A Rising Share of Young Adults Live in Their Parents’ Home
In 2012, 36% of the nation’s young adults ages 18 to 31—the so-called Millennial generation—were living in their parents’ home, the highest share in at least four decades. The number of young adults doing so has risen by 3 million since the start of the start of the recession in 2007, an increase driven by a combination of economic, educational and cultural factors.
A Rise in Wealth for the Wealthy; Declines for the Lower 93%
During the first two years of the nation’s economic recovery, the mean net worth of households in the upper 7% of the wealth distribution rose by an estimated 28%, while the mean net worth of households in the lower 93% dropped by 4%, according to a Pew Research Center analysis of newly released Census […]
Young Adults After the Recession: Fewer Homes, Fewer Cars, Less Debt
After running up record debt-to-income ratios during the bubble economy of the 2000s, young adults shed substantially more debt than older adults did during the Great Recession and its immediate aftermath—mainly by virtue of owning fewer houses and cars, according to a new Pew Research Center analysis of Federal Reserve Board and other government […]
A Recovery No Better than the Recession
The median income of American households decreased by as much in the two years after the official end of the Great Recession as it did during the recession itself. The latest estimates from the Census Bureau show that the median income for U.S. households in 2011 was $50,054.1 In 2009, the year the Great Recession […]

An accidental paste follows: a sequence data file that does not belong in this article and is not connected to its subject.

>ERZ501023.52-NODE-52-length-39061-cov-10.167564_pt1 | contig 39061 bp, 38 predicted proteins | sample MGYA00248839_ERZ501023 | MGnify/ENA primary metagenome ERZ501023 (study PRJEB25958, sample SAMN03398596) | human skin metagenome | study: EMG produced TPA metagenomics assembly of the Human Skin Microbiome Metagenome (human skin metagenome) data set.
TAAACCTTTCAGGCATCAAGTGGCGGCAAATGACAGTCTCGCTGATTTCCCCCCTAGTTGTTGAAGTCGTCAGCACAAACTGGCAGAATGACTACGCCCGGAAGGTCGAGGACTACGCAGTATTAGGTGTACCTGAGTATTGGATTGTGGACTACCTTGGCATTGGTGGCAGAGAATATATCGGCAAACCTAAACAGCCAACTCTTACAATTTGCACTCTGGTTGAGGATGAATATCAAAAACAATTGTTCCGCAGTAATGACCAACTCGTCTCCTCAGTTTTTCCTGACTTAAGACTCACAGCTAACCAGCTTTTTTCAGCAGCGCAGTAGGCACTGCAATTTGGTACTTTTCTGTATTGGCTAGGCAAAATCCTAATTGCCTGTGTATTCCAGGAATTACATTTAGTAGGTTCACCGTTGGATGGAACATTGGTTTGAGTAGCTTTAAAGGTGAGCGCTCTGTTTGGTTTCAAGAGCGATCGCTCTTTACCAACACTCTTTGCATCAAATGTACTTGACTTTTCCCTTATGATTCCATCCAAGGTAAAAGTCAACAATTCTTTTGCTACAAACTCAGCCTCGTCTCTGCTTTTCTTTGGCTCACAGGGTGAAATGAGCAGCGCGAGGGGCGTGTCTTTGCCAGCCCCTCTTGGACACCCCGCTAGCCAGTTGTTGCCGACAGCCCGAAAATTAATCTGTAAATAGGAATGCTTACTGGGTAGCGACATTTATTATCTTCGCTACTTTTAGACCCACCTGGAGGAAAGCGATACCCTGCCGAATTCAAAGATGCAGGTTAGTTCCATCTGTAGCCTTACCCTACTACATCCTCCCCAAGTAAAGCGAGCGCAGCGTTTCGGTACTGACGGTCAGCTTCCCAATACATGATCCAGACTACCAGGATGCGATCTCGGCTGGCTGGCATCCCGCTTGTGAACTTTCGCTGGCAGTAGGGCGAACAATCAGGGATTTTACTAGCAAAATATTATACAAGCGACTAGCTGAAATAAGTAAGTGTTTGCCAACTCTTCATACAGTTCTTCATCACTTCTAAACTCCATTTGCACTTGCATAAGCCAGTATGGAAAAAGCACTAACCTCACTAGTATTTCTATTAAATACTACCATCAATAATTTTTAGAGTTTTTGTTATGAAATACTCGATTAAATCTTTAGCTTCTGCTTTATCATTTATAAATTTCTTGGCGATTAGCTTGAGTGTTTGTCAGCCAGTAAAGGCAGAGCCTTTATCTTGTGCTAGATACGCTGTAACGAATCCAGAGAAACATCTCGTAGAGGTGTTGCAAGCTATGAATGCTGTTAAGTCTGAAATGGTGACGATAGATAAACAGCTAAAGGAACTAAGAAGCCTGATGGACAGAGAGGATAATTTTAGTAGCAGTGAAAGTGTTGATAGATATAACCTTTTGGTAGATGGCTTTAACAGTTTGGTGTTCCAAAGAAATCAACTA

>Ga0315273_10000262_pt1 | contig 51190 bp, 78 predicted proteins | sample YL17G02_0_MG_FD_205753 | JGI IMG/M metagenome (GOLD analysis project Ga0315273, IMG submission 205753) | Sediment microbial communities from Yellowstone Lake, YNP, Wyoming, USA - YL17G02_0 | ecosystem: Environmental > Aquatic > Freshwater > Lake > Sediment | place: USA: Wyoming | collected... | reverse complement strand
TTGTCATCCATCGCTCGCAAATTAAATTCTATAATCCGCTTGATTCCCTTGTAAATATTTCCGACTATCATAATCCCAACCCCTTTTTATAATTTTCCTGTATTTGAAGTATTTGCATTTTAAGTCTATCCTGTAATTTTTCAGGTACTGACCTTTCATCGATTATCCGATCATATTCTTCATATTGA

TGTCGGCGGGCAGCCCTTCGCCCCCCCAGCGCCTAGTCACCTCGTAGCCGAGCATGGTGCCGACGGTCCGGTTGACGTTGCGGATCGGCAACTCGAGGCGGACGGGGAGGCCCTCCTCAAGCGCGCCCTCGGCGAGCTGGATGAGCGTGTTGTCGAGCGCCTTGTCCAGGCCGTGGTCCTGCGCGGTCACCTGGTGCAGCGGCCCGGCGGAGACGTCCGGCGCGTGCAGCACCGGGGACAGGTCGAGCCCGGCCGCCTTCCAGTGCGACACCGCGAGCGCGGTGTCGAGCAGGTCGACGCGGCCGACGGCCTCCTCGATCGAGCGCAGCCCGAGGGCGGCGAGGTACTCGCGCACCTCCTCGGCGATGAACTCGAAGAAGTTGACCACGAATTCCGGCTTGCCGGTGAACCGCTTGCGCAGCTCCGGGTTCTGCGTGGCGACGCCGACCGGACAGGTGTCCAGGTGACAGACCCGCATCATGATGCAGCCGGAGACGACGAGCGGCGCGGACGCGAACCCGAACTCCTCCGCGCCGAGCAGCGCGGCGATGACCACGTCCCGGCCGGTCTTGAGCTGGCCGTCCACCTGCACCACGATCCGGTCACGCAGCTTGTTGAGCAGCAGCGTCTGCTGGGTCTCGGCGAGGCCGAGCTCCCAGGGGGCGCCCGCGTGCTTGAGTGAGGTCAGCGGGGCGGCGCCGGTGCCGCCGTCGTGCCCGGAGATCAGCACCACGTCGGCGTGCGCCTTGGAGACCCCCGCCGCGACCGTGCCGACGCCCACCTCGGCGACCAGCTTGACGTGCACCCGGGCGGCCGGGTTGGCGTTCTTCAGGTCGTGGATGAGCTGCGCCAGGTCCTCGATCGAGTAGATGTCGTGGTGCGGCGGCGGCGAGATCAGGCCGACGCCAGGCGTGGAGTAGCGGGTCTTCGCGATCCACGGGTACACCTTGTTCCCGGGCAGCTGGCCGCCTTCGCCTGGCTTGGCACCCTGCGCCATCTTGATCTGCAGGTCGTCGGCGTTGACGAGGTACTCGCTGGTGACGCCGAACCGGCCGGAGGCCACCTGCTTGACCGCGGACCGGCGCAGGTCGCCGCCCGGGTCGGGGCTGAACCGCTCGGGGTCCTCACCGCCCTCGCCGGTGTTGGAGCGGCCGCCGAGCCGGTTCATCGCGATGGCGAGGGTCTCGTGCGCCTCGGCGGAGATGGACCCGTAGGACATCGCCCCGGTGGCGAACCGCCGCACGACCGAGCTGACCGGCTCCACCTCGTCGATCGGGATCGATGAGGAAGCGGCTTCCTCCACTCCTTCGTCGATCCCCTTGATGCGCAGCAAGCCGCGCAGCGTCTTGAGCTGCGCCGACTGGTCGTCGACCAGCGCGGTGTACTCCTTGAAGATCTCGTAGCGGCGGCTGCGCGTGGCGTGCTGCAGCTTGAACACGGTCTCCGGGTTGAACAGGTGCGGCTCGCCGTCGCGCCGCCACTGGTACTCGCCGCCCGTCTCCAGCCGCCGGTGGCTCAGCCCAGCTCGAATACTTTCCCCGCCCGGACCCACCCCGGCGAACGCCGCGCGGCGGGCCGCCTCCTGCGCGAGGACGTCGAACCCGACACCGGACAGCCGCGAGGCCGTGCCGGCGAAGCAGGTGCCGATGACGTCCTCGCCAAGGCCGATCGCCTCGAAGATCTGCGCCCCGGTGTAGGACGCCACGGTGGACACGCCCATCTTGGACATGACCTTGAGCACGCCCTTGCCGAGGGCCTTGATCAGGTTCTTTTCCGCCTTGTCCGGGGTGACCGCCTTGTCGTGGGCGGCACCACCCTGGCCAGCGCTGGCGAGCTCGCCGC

Americans Feel No Better or Worse Off in the Obama Years; Politics Colors Views of Recession’s Toll
Americans do not rate their personal finances any better –or worse – than they did when Barack Obama took office nearly four years ago. And while income is a major factor in people’s views of their personal finances, so too is their partisan affiliation. The Pew Research Center has been tracking personal financial well-being for […]
The Lost Decade of the Middle Class
Chapter 1: Overview As the 2012 presidential candidates prepare their closing arguments to America’s middle class, they are courting a group that has endured a lost decade for economic well-being. Since 2000, the middle class has shrunk in size, fallen backward in income and wealth, and shed some—but by no means all—of its characteristic faith […]
Divorce and the Great Recession
At the Population Association of America’s annual conference in San Francisco this week, papers on the recession’s impact on families, wealth, children, young adults, older Americans and other realms of life will be presented in at least 10 of the 200-plus sessions. Much of the research is preliminary, but it raises intriguing questions. One paper tries to assess whether the poor economy has affected divorce rates.
The Demographics of the Jobs Recovery
Hispanics and Asians are gaining jobs at a faster rate in the economic recovery than are blacks and whites, immigrants are outpacing the native born, and men are faring better than women.
The Boomerang Generation
If there’s supposed to be a stigma attached to living with mom and dad through one’s late twenties or early thirties, today’s “boomerang generation” didn’t get that memo.
In a Down Economy, Fewer Births
A sharp decline in fertility rates in the United States that started in 2008 is closely linked to the souring of the economy that began about the same time, according to a new analysis of multiple economic and demographic data sources.